Youth Development

Youth Sailing is just the beginning!

US Sailing is on a mission to build confident, adaptable sailors with well-rounded skills who can sail any kind of boat safely and successfully. Youth Sailing is just the starting point - the point where a lifelong passion is born.

We believe...

A model that starts with fun and age appropriate training,

Taught by well-prepared and enthusiastic instructors,

Empowered with modern teaching tools,

Guided by consistently high curriculum standards at every level,

That offers progressively advanced challenges at the right times,

In a variety of sailing disciplines and boats,

Will keep kids sailing through childhood and into adulthood.

It's Time to Square the Pyramid

Pyramid a-few-get-to-sail-graphic

The Pyramid: the sporting model for generations. A wide base of new participants narrows quickly, and only the elite competitors climb to the top of the pyramid.

But what about everyone else?

The pressure to climb the pyramid, at the expense of long-term participation and well-rounded skill development, has parents, instructors, and program leaders looking to US Sailing for guidance and a different approach, and they're not alone. This concern exists in almost every youth sport, and the impact is real. Sports participation in America is declining.

The US Olympic Committee (USOC), National Governing Bodies, professional leagues such as the NHL, NBA, and MLB, and non-profits such as the Aspen Institute all recognize the need to rethink how we organize, operate and execute sport activity in the United States. The Aspen Institute's "Project Play" Initiative has collected best practices from across American sports and provides concrete recommendations for sporting organizations. The USOC's "American Development Model" provides general guidance on applying the principles of Long Term Athlete Development to any sport.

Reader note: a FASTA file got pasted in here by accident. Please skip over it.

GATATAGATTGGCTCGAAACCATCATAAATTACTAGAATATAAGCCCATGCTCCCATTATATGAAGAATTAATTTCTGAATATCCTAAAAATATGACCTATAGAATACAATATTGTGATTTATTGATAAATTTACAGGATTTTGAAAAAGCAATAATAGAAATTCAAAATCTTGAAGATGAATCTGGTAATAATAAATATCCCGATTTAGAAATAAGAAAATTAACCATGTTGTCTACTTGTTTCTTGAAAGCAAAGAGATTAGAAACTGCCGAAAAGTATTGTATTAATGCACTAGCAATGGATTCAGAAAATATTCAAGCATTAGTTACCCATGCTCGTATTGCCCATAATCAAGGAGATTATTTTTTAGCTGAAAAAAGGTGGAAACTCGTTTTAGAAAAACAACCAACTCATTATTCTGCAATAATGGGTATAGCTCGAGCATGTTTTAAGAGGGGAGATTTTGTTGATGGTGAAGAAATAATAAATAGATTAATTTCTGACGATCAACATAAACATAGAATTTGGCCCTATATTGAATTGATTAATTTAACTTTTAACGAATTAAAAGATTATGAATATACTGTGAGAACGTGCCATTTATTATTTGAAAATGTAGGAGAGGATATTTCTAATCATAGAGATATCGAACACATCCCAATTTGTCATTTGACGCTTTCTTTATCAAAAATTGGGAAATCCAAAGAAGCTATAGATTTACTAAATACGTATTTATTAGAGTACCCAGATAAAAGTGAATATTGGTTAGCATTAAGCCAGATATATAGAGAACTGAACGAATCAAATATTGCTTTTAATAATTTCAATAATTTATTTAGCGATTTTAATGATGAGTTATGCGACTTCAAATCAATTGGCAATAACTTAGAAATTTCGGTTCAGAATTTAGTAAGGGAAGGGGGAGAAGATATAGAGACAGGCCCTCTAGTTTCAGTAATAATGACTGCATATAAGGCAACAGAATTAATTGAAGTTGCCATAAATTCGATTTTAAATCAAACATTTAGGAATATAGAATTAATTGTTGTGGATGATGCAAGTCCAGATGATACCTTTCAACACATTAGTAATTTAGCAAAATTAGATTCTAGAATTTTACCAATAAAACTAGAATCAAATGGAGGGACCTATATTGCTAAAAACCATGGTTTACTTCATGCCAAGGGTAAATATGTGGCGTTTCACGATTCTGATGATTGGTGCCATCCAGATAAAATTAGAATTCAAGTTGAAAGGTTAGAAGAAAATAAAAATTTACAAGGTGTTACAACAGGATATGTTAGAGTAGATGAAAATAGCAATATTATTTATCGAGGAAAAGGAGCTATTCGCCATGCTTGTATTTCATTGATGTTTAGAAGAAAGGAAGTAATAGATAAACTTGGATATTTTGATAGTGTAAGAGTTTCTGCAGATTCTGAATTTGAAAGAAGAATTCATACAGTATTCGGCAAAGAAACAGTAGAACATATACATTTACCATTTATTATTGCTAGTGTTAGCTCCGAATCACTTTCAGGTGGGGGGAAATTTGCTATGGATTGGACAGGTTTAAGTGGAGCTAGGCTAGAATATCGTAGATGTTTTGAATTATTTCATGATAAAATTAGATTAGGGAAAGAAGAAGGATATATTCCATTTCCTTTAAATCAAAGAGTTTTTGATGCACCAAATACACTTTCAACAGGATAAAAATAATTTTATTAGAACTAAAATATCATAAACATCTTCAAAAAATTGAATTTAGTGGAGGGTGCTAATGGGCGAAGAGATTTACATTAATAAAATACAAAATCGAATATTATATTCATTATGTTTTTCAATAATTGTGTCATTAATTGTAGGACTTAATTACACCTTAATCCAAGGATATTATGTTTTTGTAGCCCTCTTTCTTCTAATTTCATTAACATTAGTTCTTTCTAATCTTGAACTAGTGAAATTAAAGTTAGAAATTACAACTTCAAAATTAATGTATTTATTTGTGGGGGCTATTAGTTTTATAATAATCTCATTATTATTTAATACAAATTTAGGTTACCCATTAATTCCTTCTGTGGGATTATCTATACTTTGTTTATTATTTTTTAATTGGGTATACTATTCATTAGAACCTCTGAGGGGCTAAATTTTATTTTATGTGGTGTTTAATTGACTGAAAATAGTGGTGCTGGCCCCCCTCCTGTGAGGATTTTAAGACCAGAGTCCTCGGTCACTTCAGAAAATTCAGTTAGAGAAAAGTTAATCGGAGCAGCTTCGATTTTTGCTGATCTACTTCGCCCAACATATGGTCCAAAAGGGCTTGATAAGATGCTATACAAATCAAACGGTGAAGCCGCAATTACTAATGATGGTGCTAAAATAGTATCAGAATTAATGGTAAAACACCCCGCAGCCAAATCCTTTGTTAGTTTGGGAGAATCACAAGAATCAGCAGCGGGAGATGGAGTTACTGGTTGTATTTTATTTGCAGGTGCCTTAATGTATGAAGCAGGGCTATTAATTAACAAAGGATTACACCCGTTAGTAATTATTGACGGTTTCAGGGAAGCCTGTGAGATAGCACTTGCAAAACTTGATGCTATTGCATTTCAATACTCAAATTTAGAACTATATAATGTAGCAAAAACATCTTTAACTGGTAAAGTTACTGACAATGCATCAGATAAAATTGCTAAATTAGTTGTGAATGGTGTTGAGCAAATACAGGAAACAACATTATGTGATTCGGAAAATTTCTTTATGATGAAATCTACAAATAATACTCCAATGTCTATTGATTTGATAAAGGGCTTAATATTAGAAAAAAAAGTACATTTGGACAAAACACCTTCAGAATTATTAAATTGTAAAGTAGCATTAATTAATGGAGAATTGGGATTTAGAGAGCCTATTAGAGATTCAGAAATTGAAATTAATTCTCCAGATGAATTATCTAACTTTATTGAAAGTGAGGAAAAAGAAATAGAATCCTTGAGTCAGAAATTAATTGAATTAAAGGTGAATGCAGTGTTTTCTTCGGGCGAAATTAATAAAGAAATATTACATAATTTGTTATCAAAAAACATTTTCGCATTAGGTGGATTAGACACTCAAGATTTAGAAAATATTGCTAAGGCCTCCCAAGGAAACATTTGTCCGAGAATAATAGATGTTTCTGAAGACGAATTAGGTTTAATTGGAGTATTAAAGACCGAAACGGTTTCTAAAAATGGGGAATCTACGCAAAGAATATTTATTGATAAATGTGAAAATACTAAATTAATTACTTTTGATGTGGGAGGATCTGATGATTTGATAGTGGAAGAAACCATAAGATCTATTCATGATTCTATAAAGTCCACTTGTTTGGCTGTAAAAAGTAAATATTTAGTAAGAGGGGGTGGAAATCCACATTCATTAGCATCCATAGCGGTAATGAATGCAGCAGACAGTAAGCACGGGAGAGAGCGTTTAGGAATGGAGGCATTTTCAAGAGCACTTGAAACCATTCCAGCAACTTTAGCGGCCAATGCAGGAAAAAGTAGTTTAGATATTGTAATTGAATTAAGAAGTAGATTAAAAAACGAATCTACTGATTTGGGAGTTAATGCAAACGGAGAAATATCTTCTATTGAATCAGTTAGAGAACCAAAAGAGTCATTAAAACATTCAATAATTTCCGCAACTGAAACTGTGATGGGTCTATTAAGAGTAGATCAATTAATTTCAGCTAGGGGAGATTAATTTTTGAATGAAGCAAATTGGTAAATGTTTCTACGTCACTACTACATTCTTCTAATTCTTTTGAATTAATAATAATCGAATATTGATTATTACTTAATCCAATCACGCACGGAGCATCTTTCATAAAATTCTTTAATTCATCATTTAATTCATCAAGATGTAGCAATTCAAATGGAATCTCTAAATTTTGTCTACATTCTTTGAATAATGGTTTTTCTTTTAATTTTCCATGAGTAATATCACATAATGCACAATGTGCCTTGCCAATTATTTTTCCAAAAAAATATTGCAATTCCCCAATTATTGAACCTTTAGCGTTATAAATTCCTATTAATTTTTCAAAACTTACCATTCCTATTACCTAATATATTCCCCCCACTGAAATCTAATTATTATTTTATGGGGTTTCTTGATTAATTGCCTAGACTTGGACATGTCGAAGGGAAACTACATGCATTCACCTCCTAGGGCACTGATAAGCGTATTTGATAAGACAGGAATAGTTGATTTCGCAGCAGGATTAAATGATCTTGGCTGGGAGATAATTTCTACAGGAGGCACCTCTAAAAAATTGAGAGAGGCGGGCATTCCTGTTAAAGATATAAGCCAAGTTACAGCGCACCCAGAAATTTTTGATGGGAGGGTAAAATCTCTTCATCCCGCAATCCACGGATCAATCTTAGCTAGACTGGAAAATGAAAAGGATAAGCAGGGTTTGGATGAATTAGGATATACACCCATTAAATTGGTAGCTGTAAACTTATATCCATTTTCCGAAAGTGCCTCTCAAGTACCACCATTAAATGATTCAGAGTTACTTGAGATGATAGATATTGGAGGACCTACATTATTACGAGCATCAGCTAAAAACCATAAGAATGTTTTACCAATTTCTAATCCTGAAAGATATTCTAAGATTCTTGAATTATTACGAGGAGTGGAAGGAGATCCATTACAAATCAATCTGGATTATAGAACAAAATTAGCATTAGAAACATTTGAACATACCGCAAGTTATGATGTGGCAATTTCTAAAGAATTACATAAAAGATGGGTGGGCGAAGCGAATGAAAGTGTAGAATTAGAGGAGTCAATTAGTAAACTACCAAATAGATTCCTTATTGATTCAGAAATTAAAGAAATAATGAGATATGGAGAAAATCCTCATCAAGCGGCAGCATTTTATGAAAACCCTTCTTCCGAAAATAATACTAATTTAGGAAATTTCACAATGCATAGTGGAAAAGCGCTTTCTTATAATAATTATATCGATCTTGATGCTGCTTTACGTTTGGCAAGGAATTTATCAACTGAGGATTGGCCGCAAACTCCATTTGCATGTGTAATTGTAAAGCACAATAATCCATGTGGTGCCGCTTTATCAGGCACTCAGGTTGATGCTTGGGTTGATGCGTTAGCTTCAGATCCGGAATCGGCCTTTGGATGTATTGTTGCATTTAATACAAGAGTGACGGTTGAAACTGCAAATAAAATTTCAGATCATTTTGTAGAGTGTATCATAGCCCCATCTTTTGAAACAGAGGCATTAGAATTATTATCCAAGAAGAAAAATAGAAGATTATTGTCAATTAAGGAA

By drawing upon the research and experience of these leading sports organizations, US Sailing seeks to reinvigorate the sport with an updated approach that resonates with the next generation and carries forward the American sailing tradition.

Support our efforts and help Square the Pyramid


A Skills-Based Pathway Model

The cornerstone of the Youth Sailor Development Model is an updated, skills-based pathway model designed to serve as a skill development roadmap for young sailors.

The model is based on five skill levels that build towards mastery of essential sailing and seamanship skills. Competency in these skills prepares kids for lifelong participation as adults in one (or more) of the following sailing disciplines:

Stages of Learning and Development

Age-Appropriate Sport Experience

While skill development can start at any age (and continue for a lifetime), a positive and engaging experience starts when a young person begins sailing, and changes with them as they age and mature.

Rather than treating youth sailors as "mini-adults", the Youth Sailor Development Model recommends that kids learn and compete based on their level of physical, mental and emotional development. This is referred to as their "developmental age."

This model draws upon the work of Istvan Balyi in the field of Long-Term Athlete Development (LTAD) to identify the developmental ages at which kids are best suited for different types of instruction, challenge, and performance. Based on this information, the United States Olympic Committee (USOC) has produced guidelines in the "American Development Model" for National Governing Bodies such as US Sailing to use as a basis for sport-specific recommendations.

Developmental Stages

Discover, Learn and Play (ages 0-12)

Areas of focus: